Optus has switched on three satellite small cells in Western Australia’s Karijini National Park bringing mobile coverage to the area for the first time as part of round two of the Federal Government’s Mobile Black Spot Program.
The new sites are located at Karijini Eco Resort, Karijini Campground and the Karijini Visitor Centre with coverage expected to cover a radius of approximately three-kilometres from each site. Mobile coverage is now available in time for the annual Karijini Experience 2018, with a large number of visitors travelling to the National Park to take part in cultural and culinary events.
Andrew Sheridan, Optus Vice President Regulatory and Public Affairs said, “It’s wonderful to be able to offer visitors to Karijini National Park access to mobile coverage. As one of Western Australia’s most popular tourist sites it’s important that people who visit this beautiful, but remote part of Australia, have the ability to check-in and connect with friends and family back home.”
Optus was awarded 23 satellite small cell sites across Western Australia as part of the Government’s second round Mobile Black Spot Program. A total of $5.7 million has been allocated to Western Australia as part of round two of the Program co-contributed by Federal and State Government and Optus.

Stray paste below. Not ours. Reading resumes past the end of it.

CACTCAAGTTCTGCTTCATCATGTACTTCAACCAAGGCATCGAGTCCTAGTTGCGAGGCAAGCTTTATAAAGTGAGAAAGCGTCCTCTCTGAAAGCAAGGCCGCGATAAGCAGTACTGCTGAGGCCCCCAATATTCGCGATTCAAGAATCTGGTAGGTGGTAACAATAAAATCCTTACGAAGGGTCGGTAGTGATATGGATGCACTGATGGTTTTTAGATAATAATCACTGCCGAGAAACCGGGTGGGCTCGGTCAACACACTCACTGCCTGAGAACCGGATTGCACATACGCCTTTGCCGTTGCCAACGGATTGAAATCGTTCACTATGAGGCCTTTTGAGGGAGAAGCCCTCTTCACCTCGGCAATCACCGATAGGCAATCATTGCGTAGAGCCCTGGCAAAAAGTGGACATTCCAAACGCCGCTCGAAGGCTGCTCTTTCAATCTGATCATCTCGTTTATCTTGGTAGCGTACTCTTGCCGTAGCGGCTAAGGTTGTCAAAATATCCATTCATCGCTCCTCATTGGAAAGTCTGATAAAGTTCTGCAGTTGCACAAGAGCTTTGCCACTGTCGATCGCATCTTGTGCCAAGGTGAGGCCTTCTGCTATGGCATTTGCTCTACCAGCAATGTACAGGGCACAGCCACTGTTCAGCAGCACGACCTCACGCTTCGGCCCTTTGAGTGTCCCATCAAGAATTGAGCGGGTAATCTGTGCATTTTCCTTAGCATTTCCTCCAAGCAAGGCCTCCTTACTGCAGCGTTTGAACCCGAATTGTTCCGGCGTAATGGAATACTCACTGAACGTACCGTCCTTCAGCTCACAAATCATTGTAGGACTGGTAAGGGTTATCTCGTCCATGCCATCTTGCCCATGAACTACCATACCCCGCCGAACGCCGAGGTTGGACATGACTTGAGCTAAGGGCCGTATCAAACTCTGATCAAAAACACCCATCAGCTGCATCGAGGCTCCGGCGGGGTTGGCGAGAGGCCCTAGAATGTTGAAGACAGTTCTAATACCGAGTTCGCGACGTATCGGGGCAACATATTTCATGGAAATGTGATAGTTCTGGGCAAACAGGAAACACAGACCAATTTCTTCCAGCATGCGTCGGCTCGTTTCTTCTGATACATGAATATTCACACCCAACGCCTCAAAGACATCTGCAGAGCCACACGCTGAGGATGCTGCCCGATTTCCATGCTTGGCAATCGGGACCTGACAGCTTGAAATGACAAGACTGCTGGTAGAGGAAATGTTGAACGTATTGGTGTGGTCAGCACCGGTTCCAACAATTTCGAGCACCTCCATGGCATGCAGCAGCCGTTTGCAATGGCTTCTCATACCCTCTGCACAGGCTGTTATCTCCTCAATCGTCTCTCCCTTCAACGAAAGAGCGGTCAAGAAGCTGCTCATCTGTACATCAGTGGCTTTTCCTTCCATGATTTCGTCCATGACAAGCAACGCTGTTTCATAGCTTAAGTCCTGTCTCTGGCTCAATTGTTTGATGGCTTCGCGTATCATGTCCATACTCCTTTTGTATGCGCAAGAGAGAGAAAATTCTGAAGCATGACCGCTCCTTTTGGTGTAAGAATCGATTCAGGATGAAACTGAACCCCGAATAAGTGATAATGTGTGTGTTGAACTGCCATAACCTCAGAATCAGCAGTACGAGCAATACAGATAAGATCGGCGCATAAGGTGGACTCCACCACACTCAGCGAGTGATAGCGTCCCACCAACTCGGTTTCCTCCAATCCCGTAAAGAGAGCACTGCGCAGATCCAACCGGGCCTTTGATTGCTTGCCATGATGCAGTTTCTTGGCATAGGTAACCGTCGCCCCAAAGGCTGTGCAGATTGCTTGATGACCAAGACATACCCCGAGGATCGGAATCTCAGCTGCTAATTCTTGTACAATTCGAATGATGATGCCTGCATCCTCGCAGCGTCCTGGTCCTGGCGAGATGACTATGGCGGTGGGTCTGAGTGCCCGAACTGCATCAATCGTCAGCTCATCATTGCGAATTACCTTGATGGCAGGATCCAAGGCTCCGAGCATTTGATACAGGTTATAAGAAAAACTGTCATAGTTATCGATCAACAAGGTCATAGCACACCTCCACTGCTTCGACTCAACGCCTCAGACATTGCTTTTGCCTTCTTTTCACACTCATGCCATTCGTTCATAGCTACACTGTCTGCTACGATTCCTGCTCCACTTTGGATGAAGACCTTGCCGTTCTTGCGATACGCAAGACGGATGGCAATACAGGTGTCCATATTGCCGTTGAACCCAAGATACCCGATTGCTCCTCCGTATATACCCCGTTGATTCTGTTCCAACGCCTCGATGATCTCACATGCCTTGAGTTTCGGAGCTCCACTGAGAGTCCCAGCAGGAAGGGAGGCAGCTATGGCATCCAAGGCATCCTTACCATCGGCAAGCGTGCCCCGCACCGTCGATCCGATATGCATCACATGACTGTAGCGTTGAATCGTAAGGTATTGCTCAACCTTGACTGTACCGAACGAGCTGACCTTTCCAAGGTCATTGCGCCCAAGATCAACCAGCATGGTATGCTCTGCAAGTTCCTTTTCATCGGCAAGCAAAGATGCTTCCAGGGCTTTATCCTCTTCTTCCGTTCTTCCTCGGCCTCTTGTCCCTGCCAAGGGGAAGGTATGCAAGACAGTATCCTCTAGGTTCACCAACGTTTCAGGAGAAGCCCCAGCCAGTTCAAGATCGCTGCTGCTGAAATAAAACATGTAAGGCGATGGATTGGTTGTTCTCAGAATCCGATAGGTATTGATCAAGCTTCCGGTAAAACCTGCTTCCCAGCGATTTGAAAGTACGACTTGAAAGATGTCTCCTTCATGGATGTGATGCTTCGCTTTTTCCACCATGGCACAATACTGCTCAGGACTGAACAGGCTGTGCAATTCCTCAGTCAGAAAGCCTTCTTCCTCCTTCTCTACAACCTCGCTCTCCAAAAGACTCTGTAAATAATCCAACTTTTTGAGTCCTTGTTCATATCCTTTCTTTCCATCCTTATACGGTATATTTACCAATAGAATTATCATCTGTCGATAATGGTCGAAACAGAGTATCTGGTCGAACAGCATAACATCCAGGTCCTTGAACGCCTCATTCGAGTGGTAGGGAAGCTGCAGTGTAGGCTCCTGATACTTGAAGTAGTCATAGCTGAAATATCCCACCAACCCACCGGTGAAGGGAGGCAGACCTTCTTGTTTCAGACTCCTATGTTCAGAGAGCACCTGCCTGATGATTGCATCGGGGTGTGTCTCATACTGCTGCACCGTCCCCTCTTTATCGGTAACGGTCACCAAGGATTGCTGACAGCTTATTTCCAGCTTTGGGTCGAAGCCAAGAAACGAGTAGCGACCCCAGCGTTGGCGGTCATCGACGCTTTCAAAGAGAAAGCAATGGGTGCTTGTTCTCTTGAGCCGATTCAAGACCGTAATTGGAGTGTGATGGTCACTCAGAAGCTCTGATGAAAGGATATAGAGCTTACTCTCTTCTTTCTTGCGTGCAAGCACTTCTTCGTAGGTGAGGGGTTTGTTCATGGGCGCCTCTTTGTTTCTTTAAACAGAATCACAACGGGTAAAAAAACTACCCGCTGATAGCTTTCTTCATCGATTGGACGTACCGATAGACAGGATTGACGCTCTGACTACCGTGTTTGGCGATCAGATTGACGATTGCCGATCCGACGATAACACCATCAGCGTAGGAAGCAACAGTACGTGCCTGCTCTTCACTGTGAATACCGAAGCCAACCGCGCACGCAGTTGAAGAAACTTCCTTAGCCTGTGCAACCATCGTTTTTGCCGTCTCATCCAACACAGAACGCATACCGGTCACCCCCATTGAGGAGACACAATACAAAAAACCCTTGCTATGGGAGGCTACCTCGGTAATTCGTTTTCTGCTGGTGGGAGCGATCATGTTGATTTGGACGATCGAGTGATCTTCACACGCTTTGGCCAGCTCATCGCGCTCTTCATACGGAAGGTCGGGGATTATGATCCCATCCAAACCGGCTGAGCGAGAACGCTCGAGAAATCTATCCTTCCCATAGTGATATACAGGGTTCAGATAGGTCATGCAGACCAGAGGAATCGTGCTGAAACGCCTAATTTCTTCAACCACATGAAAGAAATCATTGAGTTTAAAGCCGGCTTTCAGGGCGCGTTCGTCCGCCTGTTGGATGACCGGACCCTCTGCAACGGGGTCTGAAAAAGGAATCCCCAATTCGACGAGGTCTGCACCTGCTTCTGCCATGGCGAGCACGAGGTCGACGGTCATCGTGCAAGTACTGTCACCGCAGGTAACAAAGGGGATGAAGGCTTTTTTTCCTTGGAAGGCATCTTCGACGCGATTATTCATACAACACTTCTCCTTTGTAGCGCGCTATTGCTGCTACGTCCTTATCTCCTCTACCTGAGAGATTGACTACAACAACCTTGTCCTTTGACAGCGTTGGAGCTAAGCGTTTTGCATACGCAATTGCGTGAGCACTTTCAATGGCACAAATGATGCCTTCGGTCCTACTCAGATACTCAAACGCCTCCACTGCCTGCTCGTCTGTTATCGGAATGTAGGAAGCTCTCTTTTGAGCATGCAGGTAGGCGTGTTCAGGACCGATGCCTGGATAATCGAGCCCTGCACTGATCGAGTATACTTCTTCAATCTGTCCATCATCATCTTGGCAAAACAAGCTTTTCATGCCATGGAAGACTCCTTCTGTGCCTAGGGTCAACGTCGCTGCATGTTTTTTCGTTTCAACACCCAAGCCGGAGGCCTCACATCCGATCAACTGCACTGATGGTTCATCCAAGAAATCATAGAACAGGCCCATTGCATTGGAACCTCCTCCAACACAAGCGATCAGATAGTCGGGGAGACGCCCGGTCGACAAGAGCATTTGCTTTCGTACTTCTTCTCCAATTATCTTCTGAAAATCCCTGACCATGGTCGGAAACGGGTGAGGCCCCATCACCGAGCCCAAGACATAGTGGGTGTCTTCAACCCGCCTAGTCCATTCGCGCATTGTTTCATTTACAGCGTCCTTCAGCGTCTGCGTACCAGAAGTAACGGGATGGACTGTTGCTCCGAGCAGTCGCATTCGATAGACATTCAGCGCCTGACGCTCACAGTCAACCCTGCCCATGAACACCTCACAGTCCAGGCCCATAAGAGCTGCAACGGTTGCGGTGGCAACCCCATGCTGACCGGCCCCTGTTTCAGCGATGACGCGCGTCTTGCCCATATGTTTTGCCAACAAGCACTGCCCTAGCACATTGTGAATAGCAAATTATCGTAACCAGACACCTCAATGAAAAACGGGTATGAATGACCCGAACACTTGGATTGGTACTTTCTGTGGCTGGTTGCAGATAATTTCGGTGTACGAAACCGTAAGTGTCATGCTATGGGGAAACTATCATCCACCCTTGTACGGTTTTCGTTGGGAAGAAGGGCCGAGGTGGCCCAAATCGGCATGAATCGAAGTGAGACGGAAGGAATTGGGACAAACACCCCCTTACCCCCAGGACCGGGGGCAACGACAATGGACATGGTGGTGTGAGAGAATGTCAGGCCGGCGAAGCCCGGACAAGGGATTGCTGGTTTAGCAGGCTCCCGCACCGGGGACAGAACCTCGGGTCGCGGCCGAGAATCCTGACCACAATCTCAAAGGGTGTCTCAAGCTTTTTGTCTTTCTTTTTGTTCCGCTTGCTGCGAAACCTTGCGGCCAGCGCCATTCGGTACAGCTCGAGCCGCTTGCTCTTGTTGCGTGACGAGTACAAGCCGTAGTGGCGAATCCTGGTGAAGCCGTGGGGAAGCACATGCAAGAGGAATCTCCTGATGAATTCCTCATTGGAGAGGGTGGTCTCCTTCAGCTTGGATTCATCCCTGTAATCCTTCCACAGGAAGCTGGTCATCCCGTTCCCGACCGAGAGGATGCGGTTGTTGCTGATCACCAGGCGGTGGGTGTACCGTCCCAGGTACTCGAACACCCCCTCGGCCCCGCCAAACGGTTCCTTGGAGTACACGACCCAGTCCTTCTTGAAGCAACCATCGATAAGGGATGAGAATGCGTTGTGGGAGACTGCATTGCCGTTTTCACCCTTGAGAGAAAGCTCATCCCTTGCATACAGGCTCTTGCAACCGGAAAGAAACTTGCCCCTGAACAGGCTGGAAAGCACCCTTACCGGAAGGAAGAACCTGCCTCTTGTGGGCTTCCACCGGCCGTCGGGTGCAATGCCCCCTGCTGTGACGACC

“We have already switched on 11 of the 23 round two Mobile Black Spot sites in Western Australia, with the remaining 12 sites due later this year. These new sites will provide residents, businesses and visitors to these locations with increased opportunities to drive commerce and stay connected. They will also bring much needed mobile support to these communities, some of which are extremely remote,” added Mr Sheridan.
The 11 new Optus Mobile Black Spot sites live in Western Australia include El Questro, Emma Gorge, Millstream Homestead, Bell Gorge, Karijini Eco Resort, Karijini Campground, Karijini Visitor Centre, Tjuntjuntjara, Ilkurlka Roadhouse, Home Valley Station and Mt Augustus.
Satellite small cells provide a flexible alternative to a traditional mobile tower, using satellite connectivity and backhaul to deliver mobile coverage to a concentrated local area. The satellite small cell operates like a traditional 3G mobile base station providing people within the area the ability to make calls and text on the go and offers access to mobile data. The three new sites will also enable non-Optus customers visiting the area to make calls to Emergency Services when visiting the park.